The Guess Who The Way They Were (Vinyl - RCA, 1976 ) ***
Genre: Canadian pop/ rock
Places I remember: Wild One - Real Groovy Records (Auckland); TWTW - Music Box Record Exchange (Hastings)
Fab, and all the other pimply hyperboles: Species Hawk
Gear costume: Tuff E Nuff is a load of hunky fun, as is This Could Be Love with youthful Burton Cummings vocals. On TWTW, Silver Bird and Palmyra hinted at greatness to come. The Answer road tests the distinctive harmonies.
Active compensatory factors: These two are bracketed because they both pre date Wheatfield Soul, their first 'real' album.
Wild One features the Chad Allan led version of the band. Strictly speaking, it's a compilation of material done between 1965 and 1967 but because of the narrow focus it sounds like a bona fide studio album.
Weirdly, their first hit, a 1965 rendition of Johnny Kidd & the Pirates' Shakin' All Over is not included in the package. Nor are other singles of this era!
Just to weird it out some more, Chad left in 1966 and so the band effectively continued as a quartet for the next four years with:
- Burton Cummings (keyboards/ vocals)
- Randy Bachman (guitars, backing vocals)
- Jim Kale (bass, backing vocals)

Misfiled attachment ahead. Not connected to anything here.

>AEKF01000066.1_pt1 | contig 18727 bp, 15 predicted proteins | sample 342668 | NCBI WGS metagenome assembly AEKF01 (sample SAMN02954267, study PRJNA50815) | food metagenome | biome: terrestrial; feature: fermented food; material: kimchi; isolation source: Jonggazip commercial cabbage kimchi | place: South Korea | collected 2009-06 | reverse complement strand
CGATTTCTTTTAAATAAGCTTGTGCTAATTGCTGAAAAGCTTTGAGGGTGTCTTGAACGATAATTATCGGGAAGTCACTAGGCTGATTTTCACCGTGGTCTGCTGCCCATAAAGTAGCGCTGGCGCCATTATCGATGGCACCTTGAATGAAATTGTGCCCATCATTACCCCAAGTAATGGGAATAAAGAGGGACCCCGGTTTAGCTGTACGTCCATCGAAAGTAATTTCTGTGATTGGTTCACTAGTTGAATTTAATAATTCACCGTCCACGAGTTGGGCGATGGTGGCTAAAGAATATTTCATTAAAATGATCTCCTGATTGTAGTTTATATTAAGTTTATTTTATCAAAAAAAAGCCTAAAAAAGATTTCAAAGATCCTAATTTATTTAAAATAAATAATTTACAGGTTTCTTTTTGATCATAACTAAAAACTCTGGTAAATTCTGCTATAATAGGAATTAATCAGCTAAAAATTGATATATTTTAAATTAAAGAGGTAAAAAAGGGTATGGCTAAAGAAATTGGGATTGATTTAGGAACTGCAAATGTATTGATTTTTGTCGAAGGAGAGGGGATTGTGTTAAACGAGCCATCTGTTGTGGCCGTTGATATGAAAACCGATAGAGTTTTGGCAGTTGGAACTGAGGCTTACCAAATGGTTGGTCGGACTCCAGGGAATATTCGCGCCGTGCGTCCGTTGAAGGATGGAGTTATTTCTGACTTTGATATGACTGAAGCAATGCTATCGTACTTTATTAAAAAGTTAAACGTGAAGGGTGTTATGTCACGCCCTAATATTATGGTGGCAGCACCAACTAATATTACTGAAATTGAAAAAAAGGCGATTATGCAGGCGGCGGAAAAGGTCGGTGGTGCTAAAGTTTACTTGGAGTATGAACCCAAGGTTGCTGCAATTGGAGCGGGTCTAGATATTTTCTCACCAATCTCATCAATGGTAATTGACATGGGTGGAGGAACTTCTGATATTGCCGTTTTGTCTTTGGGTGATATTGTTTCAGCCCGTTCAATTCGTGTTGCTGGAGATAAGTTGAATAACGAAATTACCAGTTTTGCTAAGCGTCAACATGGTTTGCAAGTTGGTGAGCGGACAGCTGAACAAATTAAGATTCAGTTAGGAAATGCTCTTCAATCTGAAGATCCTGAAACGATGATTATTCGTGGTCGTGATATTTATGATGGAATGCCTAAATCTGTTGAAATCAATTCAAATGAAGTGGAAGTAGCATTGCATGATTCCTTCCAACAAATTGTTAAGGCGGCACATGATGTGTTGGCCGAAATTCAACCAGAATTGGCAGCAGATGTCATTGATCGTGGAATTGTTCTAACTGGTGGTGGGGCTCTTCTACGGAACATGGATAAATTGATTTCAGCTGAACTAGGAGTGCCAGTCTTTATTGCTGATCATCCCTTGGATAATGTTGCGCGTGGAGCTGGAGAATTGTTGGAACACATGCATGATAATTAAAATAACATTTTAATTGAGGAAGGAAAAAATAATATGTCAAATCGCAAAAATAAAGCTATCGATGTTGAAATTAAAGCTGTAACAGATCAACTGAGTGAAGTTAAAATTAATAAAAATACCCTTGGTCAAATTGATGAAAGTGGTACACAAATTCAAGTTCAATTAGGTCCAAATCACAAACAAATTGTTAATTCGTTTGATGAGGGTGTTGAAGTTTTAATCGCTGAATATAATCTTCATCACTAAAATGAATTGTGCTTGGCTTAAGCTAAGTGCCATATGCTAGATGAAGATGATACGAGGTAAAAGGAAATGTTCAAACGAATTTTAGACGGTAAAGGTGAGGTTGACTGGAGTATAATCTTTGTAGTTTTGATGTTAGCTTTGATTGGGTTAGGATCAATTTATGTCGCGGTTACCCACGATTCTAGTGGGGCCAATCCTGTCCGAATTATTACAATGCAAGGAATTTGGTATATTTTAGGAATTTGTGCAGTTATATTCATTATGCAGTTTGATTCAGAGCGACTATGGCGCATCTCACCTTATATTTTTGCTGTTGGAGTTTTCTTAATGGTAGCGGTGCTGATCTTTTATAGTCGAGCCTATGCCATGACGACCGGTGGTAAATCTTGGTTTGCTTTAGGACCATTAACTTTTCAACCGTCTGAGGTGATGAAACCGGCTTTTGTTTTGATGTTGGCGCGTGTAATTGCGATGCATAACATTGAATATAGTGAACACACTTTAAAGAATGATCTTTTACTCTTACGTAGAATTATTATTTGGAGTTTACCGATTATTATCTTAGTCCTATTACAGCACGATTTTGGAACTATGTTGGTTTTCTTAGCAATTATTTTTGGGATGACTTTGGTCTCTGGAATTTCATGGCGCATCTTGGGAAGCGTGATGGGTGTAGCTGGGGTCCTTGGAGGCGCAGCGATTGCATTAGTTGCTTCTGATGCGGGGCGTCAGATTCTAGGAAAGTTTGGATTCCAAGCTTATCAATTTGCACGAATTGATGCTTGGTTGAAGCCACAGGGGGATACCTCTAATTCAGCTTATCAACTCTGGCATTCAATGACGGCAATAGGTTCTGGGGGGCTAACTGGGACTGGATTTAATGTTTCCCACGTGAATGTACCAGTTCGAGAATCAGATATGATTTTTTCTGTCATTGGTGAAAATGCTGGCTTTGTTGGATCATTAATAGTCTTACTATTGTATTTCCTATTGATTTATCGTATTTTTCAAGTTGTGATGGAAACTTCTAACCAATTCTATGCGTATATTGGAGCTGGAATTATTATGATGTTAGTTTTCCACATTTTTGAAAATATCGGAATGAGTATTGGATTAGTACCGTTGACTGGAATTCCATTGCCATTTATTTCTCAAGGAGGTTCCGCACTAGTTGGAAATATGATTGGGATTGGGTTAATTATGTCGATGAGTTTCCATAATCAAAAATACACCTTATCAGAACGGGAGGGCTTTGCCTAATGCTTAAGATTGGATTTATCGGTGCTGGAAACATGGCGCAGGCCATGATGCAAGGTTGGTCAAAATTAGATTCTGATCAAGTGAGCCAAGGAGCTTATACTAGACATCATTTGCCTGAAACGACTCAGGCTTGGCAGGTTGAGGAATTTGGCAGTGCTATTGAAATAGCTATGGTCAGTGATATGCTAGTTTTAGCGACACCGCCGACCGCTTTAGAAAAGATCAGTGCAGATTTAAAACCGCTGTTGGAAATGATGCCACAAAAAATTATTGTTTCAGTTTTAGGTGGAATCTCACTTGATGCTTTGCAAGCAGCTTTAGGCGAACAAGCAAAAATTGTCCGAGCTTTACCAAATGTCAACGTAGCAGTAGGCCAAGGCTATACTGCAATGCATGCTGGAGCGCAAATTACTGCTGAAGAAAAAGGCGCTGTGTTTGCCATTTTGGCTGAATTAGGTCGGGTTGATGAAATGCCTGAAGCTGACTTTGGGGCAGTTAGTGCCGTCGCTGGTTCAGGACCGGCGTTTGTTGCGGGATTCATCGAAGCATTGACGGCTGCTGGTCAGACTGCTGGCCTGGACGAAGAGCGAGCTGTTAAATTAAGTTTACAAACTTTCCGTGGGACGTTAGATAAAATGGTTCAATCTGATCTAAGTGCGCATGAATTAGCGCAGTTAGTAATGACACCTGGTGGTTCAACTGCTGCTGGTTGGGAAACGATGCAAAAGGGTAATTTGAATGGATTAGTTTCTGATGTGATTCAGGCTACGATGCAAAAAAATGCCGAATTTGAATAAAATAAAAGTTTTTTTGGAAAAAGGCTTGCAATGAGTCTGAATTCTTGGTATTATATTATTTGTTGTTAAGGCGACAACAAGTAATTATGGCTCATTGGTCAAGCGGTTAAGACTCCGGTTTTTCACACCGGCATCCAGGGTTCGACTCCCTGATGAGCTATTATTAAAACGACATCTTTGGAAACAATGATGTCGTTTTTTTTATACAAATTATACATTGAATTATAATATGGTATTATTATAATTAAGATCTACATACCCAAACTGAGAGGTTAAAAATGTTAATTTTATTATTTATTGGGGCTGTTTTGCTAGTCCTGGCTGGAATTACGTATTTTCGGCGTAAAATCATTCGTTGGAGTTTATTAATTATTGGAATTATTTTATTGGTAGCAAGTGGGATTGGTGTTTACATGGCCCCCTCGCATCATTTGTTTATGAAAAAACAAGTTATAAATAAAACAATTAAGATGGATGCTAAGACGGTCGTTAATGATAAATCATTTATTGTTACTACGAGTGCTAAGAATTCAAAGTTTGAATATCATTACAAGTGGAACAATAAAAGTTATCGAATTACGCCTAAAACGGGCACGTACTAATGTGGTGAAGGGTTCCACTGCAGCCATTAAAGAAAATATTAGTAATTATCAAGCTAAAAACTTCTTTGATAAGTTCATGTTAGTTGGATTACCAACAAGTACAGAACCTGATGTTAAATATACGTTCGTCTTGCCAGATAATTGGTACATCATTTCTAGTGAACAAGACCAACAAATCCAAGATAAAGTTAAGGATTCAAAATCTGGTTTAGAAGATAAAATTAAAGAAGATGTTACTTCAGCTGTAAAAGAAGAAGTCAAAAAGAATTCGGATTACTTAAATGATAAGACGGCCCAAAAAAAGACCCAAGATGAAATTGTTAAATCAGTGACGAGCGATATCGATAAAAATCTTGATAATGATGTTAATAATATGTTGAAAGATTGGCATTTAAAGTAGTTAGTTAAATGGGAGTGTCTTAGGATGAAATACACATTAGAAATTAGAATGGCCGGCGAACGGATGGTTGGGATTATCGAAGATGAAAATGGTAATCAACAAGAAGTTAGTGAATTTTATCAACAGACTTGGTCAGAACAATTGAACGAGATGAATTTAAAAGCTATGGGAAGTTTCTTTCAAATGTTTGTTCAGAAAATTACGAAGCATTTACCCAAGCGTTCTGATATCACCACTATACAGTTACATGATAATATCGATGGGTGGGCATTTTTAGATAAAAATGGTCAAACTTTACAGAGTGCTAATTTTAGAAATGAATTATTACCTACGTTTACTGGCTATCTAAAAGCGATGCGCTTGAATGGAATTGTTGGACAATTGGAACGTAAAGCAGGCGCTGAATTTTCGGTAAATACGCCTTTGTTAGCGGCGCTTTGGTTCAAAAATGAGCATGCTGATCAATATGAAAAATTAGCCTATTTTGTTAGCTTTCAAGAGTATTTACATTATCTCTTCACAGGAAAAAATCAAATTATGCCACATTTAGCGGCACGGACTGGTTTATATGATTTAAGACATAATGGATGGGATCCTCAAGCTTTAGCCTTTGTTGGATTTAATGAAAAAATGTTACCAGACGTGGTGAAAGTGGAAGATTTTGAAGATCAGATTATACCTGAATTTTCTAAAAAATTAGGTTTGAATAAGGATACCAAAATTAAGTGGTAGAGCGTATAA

- Garry Peterson (drums, backing vocals)
Hope you're keeping up!
That's the background. What about the music?
Wild One's sound is nowhere near the Burton Cummings' led band that we all know and love. Instead it's a tentative series of songs in thrall to American rock of the mid sixties, looking for a distinctive voice. As such, it sounds a lot like New Zealand music of the time. Outsiders both.
Chad Allan sounds like the American teen idol that, I guess, he wanted to be. Randy Bachman tries out surf guitar and some psychedelic licks at times, but it would have been going out on a limb to think these guys would evolve to mega stardom.
By the time they recorded the material on The Way They Were the band had taken a quantum leap forward. Burton had become a much more assured vocalist and Randy's guitar style had also undergone a transformation into a more distinctive heavy riffing style.
And the songs had improved! No more covers - Cummings/Bachman had become a thing.
Where do they all belong? Wheatfield Soul would prove itself to be a game changer.